Baker's Pure Rye 1847
The World's Oldest Whiskey:
Frequently Asked Questions
Could you drink this whiskey?
Yes. Whiskey doesn't age in the bottle like wine does. It does undergo small changes over very long periods of time, but essentially retains the same profile as the day it was bottled. (This presumes no infection, mold, or other unwanted intruders). The whiskey in this bottle is clear and and uncontaminated.
What would this whiskey taste like?
Based on everything we can gather from history, expert opinions, modern chemical analysis, and nosing during sample extraction, the whiskey has similarities to high quality bourbons and ryes of today, but with unusually rich and deep aspects. The nose is unmistakeable as a bourbon or rye, and surprisingly vibrant. We found it heavily fruity, with things like figs and orange marmalade. We may also have treated ourselves the tiniest taste of tastes, and while that wouldn't be fair to base tasting notes on, we may have found it to be shockingly good, unexpectedly mouth-puckering, and having weathered the centuries very well. We discussed sandalwood flavors, black cherries, and a bright sweetness, with a great, dry finish. I remarked that it had none of the "sh***y basement quality" that can sometimes turn up in poorly-kept dusties. And we all agreed it definitely tasted like a rye, and one that we'd want to buy a bottle of were it on shelves.
Is this related to the current Baker's bourbon?
No. Baker's bourbon was introduced in 1992 and is named after the grand-nephew of Jim Beam, Baker Beam.
What are you going to do with it?
There's been discussion of partnering with whiskey historians and distillation experts to analyze the spirit in depth, to understand it in a historical perspective, chemically, and with the eventual goal of replicating it.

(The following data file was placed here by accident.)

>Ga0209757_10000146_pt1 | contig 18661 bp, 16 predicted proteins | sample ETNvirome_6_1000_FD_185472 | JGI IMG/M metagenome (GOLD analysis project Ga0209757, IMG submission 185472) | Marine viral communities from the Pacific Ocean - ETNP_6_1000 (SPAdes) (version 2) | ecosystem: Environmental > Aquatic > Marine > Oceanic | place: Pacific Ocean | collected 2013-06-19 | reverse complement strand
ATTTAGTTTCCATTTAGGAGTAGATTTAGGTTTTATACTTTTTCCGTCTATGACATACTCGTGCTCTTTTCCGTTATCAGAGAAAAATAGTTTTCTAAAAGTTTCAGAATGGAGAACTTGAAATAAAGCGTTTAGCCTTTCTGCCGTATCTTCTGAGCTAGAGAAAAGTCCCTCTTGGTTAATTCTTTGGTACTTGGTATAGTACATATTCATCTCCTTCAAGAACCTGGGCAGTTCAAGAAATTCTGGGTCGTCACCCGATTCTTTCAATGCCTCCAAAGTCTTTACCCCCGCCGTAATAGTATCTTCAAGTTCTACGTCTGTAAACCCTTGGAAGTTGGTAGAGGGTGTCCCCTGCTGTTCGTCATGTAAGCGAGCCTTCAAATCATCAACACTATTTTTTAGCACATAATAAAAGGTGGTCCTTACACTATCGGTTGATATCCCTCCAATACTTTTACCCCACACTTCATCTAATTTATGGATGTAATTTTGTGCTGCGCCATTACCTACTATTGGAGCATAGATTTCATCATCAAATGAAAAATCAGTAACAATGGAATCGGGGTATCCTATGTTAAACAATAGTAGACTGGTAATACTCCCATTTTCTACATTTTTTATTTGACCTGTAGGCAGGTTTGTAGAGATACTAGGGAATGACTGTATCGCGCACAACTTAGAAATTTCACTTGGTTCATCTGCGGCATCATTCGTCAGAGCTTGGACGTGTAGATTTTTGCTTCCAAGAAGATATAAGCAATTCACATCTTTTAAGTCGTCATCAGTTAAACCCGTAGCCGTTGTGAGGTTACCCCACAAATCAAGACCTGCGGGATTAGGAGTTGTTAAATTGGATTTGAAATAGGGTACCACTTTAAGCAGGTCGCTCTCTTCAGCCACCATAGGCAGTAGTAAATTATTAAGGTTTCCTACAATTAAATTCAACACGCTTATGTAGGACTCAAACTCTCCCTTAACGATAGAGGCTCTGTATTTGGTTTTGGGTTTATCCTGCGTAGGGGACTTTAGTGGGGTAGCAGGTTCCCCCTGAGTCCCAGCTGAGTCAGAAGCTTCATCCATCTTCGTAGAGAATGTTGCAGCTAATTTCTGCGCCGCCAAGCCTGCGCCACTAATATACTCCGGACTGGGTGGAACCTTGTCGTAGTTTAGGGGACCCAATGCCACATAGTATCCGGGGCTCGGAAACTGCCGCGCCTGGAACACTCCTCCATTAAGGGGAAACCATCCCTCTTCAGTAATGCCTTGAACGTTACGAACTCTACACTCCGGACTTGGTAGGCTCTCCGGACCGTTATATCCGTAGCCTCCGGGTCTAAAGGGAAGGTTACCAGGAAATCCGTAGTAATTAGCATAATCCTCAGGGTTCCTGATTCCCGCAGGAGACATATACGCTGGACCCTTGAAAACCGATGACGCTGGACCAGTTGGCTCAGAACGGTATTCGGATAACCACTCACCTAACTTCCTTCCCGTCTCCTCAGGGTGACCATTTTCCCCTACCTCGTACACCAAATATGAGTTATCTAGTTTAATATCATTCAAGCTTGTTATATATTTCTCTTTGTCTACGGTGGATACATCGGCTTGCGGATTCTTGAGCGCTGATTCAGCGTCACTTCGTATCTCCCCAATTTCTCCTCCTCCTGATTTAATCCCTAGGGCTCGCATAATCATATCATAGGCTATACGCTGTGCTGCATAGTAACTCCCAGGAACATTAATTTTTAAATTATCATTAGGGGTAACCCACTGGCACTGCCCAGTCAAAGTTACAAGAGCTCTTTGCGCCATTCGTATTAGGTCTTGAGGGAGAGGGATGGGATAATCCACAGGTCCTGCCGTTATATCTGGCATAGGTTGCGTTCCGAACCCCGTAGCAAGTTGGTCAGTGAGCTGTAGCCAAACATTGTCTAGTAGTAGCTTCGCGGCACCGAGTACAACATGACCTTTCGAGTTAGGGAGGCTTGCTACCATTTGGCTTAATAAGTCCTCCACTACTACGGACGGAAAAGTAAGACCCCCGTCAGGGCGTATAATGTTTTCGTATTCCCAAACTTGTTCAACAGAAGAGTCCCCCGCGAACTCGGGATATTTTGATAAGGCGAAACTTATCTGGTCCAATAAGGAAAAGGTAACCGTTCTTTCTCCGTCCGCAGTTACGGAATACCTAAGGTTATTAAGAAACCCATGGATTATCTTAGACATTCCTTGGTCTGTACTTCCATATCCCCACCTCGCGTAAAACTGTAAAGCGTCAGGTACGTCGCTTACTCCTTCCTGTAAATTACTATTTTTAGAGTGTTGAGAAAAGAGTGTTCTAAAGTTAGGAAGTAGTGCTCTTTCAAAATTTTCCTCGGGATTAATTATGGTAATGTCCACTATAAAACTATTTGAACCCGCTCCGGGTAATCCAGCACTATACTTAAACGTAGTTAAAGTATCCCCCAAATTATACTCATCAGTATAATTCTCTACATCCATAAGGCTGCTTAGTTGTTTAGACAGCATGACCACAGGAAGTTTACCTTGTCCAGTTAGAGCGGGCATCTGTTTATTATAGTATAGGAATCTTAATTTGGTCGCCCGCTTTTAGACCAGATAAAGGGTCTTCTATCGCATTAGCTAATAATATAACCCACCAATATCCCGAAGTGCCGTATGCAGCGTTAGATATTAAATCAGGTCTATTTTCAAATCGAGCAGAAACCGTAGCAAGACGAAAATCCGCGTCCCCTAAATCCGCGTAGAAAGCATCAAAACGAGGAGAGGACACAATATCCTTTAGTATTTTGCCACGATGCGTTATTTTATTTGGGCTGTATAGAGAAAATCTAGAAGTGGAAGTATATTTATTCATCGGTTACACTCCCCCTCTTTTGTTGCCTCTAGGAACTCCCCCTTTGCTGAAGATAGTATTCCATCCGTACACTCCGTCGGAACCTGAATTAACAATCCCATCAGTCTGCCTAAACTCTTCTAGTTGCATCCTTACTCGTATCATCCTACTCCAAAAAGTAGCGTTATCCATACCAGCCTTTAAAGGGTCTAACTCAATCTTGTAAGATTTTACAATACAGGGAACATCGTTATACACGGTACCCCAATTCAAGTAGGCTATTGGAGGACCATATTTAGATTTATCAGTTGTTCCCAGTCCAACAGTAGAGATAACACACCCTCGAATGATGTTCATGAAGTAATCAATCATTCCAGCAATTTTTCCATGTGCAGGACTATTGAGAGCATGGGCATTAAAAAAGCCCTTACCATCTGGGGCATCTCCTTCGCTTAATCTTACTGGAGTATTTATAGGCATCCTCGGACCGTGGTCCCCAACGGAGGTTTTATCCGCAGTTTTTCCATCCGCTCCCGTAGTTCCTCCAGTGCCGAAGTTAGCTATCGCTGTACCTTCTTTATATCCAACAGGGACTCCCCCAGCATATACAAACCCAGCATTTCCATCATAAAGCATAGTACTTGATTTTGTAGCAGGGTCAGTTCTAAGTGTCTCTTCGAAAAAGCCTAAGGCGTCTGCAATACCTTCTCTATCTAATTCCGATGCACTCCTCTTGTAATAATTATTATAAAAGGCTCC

What is it worth?
Given today's whiskey climate, it is certainly very valuable, but any price would be speculative unless it were actually sold at auction to the highest bidder.
What was the market for this whiskey, in its time?
The fact that this was sold by the bottle in it's time means it was a very high-end whiskey. What does high end mean for then? Well, one reference I found stated that the price for whiskey in the 1840s was approximately 38 cents per gallon. For a bottle like this -- which appears similar to the 4/5 quart bottles that later became standard -- that would work out to about 7 1/2 cents. Assuming this was an upscale whiskey though, maybe it would have gone for a dime? Although on secondary, I’m sure it was at least a quarter. (Answer by Steve Ury).
Shouldn't this be in a museum?
Why does Guinness say this is believed to contain whiskey from Pennsylvania or Maryland?
When Guinness published the record they pulled that info from documentation I'd sent them years before (it took four years to verify the bottle with Guinness). Now we know this is very likely Pennsylvania rye from Somerset County, and true Monongahela rye. I've asked Guinness to change their blurb.
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